Zoom has amassed a large base of users in 2020 due to the ongoing coronavirus pandemic.
Since numerous schools and businesses use the video conferencing solution, its cyber security architecture has come under scrutiny.
To address these concerns, Zoom has completed its 90-day privacy and security plan, adding a number of protective measures such as 2FA and addressing several related concerns along the way.
The implementation of 2FA is a powerful step towards combating ‘zoom bombing’, a zero-day vulnerability that can be exploited by malicious actors.
This also protects a user’s account from unauthorised login attempts and acts as a safeguard against those who are looking to compromise the personal data of others.
Thanks to 2FA, those who are attempting to access a Zoom session or account information have another barrier to overcome.
To make its software even more resilient, the company is now offering a bug bounty programme that is hosted on the Bugcrowd platform.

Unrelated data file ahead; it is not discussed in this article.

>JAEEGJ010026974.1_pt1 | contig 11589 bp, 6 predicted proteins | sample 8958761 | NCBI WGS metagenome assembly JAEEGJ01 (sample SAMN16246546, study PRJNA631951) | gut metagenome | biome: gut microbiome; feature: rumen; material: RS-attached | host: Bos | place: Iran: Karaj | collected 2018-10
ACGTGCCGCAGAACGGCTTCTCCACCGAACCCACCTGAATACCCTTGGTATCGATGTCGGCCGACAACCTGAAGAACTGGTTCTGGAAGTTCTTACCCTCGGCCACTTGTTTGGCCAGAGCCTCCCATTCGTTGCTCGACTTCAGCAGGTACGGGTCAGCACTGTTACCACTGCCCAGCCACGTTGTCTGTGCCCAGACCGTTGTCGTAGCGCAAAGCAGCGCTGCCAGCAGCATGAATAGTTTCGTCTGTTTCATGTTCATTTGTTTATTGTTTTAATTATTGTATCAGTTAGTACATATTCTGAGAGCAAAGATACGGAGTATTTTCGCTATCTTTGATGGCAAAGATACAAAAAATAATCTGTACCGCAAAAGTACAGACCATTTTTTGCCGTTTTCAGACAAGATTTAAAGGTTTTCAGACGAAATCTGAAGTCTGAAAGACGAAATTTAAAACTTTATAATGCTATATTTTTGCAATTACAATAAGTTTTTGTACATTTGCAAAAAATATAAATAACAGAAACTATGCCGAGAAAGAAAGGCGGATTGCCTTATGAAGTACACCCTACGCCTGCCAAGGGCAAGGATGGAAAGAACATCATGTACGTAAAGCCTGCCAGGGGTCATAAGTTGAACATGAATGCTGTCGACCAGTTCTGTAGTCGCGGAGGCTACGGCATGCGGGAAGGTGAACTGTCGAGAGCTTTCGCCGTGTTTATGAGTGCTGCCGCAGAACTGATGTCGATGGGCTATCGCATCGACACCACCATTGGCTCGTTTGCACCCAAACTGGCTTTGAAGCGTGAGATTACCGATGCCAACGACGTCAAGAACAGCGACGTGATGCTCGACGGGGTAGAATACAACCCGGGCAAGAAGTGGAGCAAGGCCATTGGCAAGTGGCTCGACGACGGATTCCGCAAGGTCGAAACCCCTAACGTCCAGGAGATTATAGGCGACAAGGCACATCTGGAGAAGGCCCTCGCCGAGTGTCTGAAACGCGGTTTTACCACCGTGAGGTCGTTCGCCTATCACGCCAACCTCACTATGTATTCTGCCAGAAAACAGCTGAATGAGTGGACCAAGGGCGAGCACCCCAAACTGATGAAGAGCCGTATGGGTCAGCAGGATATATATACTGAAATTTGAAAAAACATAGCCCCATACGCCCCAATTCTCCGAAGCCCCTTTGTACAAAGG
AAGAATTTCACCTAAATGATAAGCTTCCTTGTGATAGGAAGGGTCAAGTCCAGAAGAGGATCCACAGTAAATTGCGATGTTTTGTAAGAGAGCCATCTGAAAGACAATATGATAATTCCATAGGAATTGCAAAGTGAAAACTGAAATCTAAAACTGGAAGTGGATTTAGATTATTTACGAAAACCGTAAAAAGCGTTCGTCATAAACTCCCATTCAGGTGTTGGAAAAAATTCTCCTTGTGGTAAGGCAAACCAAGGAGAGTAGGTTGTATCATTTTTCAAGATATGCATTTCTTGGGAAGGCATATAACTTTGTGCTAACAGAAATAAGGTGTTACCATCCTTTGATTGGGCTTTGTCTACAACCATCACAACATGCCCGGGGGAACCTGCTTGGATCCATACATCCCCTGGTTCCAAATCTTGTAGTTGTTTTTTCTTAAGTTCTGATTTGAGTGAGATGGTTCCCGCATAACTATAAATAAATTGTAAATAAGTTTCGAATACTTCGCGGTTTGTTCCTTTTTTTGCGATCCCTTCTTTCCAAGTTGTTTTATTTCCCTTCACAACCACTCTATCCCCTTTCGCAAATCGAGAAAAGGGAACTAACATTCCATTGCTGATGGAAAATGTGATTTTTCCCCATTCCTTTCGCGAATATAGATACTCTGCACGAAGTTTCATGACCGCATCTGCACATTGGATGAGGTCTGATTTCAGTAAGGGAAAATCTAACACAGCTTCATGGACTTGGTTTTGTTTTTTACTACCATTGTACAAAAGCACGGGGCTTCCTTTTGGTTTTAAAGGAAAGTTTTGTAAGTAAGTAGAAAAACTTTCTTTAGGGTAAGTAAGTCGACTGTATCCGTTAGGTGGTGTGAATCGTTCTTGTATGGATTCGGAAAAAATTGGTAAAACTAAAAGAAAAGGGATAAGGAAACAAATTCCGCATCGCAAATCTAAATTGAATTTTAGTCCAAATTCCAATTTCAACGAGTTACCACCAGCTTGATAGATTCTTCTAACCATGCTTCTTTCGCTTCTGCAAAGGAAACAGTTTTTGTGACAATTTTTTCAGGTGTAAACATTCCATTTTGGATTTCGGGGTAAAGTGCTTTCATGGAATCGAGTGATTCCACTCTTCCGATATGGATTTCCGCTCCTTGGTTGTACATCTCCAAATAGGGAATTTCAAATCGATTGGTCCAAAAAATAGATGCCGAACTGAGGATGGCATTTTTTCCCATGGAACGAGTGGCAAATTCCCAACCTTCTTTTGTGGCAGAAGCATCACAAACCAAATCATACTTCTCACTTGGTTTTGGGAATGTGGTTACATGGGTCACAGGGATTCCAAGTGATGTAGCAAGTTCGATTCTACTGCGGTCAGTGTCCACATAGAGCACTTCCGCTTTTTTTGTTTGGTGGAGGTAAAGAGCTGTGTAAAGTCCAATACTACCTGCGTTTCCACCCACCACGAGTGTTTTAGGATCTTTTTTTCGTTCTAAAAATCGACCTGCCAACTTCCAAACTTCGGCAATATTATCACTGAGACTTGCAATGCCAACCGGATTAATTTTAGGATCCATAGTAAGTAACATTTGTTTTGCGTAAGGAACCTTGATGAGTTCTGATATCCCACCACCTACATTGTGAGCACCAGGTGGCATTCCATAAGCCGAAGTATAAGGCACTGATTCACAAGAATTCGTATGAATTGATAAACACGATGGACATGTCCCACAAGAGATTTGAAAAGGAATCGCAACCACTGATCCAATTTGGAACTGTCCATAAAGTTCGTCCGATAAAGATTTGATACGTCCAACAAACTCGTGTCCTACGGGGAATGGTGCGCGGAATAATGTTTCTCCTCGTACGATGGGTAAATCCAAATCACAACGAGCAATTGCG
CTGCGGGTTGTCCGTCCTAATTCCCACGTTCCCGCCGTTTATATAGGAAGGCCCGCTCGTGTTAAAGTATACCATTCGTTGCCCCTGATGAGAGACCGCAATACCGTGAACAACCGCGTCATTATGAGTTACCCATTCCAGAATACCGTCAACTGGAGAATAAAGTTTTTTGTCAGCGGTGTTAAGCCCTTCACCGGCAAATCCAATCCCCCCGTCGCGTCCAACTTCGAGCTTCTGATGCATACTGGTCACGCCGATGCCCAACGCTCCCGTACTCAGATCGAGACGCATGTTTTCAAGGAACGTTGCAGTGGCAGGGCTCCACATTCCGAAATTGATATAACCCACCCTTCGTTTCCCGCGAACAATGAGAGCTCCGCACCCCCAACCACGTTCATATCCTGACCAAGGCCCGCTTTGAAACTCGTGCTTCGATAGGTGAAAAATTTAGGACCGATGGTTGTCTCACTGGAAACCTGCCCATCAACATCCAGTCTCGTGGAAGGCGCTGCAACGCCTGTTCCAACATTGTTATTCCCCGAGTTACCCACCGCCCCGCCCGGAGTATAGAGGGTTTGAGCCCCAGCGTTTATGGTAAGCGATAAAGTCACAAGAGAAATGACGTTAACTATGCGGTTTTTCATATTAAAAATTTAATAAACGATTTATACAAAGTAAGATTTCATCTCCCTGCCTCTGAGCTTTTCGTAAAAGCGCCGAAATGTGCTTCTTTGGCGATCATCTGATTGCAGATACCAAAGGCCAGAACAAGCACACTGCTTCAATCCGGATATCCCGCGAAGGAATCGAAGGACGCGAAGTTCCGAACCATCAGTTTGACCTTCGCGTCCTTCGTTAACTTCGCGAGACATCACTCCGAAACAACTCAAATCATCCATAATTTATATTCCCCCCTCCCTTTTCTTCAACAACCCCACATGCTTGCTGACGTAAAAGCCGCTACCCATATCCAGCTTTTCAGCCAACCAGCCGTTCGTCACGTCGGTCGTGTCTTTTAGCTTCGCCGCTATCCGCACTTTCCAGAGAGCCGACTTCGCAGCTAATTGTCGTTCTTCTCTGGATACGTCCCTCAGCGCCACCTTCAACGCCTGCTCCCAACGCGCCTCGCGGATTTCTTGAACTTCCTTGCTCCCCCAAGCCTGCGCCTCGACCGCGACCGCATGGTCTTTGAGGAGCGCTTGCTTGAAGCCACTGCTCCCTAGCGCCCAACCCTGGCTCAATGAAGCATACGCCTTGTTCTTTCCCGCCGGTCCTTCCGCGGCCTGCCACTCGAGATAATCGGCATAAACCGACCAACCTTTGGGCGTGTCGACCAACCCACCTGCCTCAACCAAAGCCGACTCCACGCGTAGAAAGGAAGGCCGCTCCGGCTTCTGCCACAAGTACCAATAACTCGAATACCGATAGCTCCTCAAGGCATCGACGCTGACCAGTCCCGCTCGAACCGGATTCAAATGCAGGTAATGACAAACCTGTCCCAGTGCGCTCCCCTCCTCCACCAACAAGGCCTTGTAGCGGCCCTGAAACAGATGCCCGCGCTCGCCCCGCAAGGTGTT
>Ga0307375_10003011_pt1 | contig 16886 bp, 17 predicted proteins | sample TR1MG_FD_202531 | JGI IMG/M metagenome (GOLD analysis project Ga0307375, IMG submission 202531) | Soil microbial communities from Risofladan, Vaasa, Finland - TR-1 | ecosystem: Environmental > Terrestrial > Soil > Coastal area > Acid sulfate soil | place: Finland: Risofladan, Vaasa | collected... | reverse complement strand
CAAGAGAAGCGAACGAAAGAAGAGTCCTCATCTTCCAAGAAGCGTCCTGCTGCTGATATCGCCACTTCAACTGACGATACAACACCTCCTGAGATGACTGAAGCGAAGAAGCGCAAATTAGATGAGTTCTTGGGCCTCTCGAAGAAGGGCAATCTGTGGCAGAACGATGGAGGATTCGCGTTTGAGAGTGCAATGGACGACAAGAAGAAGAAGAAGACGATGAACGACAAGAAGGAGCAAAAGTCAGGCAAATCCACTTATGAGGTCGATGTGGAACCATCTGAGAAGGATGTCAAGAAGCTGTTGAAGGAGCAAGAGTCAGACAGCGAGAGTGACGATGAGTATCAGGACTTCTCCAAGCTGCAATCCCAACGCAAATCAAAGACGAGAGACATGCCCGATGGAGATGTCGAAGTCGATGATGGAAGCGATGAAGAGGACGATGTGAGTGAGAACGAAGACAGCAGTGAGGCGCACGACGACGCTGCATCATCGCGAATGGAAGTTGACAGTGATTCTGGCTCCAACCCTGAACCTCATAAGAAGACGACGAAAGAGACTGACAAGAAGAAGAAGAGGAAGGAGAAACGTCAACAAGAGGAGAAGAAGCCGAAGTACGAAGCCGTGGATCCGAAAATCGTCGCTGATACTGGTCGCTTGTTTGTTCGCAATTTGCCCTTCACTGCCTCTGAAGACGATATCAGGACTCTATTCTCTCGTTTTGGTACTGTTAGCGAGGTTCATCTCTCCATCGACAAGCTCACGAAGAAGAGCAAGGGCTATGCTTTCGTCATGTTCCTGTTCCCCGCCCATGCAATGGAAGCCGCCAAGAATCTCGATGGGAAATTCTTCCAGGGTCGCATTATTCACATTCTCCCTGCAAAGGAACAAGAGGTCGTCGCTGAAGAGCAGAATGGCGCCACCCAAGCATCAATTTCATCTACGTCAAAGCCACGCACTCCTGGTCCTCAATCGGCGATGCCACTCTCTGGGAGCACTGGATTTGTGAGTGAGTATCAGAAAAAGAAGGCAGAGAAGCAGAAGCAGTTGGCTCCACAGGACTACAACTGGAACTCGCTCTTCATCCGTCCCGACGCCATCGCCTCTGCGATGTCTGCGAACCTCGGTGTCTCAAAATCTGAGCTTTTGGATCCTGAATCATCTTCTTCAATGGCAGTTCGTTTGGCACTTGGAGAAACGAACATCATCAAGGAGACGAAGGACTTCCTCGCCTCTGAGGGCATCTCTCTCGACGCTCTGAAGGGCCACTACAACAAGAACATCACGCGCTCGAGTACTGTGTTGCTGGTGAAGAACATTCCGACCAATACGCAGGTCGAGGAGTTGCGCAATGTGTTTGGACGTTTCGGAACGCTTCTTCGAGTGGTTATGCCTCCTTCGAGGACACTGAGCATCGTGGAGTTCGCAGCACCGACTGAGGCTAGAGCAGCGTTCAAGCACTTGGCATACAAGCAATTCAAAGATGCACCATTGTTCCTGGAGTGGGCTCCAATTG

This allows it to tap into the knowledge and wisdom of cyber security professionals and ethical hackers, who make an active effort to identify its weaknesses.
Once these become known, the company can proceed to patch them.
Although AI and other security solutions are a valuable contribution towards the goal, nothing compares to human ingenuity when it comes to spotting a potential vulnerability.
Sometimes, beating a hacker requires you to think like one.
The more people who contribute, the greater the effect – this is where crowdsourcing comes in.
Ashish Gupta, CEO at Bugcrowd, stressed how important it is for crowdsourced security testing to remain an ongoing effort.
In the name of efficiency, the platform tries to find the right researchers and match them up with the most suitable case for their range of expertise.
Based on their contributions and findings, Zoom can become a stronger and more resilient platform over time.